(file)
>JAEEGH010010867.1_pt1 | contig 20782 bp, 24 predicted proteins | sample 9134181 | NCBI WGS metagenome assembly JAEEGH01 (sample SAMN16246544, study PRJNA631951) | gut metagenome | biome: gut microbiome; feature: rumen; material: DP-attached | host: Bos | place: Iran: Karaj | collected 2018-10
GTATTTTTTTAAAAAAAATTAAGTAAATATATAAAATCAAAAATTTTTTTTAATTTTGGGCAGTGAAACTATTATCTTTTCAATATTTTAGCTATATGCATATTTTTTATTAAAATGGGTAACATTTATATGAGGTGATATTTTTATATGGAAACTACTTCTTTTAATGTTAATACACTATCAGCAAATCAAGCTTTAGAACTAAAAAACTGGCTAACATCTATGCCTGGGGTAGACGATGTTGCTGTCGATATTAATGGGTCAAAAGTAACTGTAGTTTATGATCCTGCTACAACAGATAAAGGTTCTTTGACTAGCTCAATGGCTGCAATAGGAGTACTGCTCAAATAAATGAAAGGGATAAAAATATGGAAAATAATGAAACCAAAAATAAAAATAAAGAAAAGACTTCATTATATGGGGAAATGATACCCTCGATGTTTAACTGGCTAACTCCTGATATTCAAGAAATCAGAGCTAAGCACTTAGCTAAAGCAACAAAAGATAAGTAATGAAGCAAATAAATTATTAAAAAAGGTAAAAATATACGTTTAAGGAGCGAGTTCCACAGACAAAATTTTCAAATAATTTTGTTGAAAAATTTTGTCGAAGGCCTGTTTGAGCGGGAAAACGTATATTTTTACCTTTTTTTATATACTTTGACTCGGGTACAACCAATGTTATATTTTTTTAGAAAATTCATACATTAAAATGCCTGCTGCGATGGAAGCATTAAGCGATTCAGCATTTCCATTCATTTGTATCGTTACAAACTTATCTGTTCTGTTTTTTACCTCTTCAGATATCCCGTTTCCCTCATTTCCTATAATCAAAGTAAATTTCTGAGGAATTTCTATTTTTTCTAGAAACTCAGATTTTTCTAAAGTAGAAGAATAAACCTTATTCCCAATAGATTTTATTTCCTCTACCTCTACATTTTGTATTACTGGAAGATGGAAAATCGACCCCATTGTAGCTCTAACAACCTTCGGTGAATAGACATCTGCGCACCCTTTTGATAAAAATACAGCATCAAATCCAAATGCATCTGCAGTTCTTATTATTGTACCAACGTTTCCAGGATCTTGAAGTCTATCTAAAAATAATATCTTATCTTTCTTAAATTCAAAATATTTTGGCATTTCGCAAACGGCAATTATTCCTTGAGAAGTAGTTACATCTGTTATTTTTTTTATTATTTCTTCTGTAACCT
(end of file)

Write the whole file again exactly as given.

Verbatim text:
>JAEEGH010010867.1_pt1 | contig 20782 bp, 24 predicted proteins | sample 9134181 | NCBI WGS metagenome assembly JAEEGH01 (sample SAMN16246544, study PRJNA631951) | gut metagenome | biome: gut microbiome; feature: rumen; material: DP-attached | host: Bos | place: Iran: Karaj | collected 2018-10
GTATTTTTTTAAAAAAAATTAAGTAAATATATAAAATCAAAAATTTTTTTTAATTTTGGGCAGTGAAACTATTATCTTTTCAATATTTTAGCTATATGCATATTTTTTATTAAAATGGGTAACATTTATATGAGGTGATATTTTTATATGGAAACTACTTCTTTTAATGTTAATACACTATCAGCAAATCAAGCTTTAGAACTAAAAAACTGGCTAACATCTATGCCTGGGGTAGACGATGTTGCTGTCGATATTAATGGGTCAAAAGTAACTGTAGTTTATGATCCTGCTACAACAGATAAAGGTTCTTTGACTAGCTCAATGGCTGCAATAGGAGTACTGCTCAAATAAATGAAAGGGATAAAAATATGGAAAATAATGAAACCAAAAATAAAAATAAAGAAAAGACTTCATTATATGGGGAAATGATACCCTCGATGTTTAACTGGCTAACTCCTGATATTCAAGAAATCAGAGCTAAGCACTTAGCTAAAGCAACAAAAGATAAGTAATGAAGCAAATAAATTATTAAAAAAGGTAAAAATATACGTTTAAGGAGCGAGTTCCACAGACAAAATTTTCAAATAATTTTGTTGAAAAATTTTGTCGAAGGCCTGTTTGAGCGGGAAAACGTATATTTTTACCTTTTTTTATATACTTTGACTCGGGTACAACCAATGTTATATTTTTTTAGAAAATTCATACATTAAAATGCCTGCTGCGATGGAAGCATTAAGCGATTCAGCATTTCCATTCATTTGTATCGTTACAAACTTATCTGTTCTGTTTTTTACCTCTTCAGATATCCCGTTTCCCTCATTTCCTATAATCAAAGTAAATTTCTGAGGAATTTCTATTTTTTCTAGAAACTCAGATTTTTCTAAAGTAGAAGAATAAACCTTATTCCCAATAGATTTTATTTCCTCTACCTCTACATTTTGTATTACTGGAAGATGGAAAATCGACCCCATTGTAGCTCTAACAACCTTCGGTGAATAGACATCTGCGCACCCTTTTGATAAAAATACAGCATCAAATCCAAATGCATCTGCAGTTCTTATTATTGTACCAACGTTTCCAGGATCTTGAAGTCTATCTAAAAATAATATCTTATCTTTCTTAAATTCAAAATATTTTGGCATTTCGCAAACGGCAATTATTCCTTGAGAAGTAGTTACATCTGTTATTTTTTTTATTATTTCTTCTGTAACCT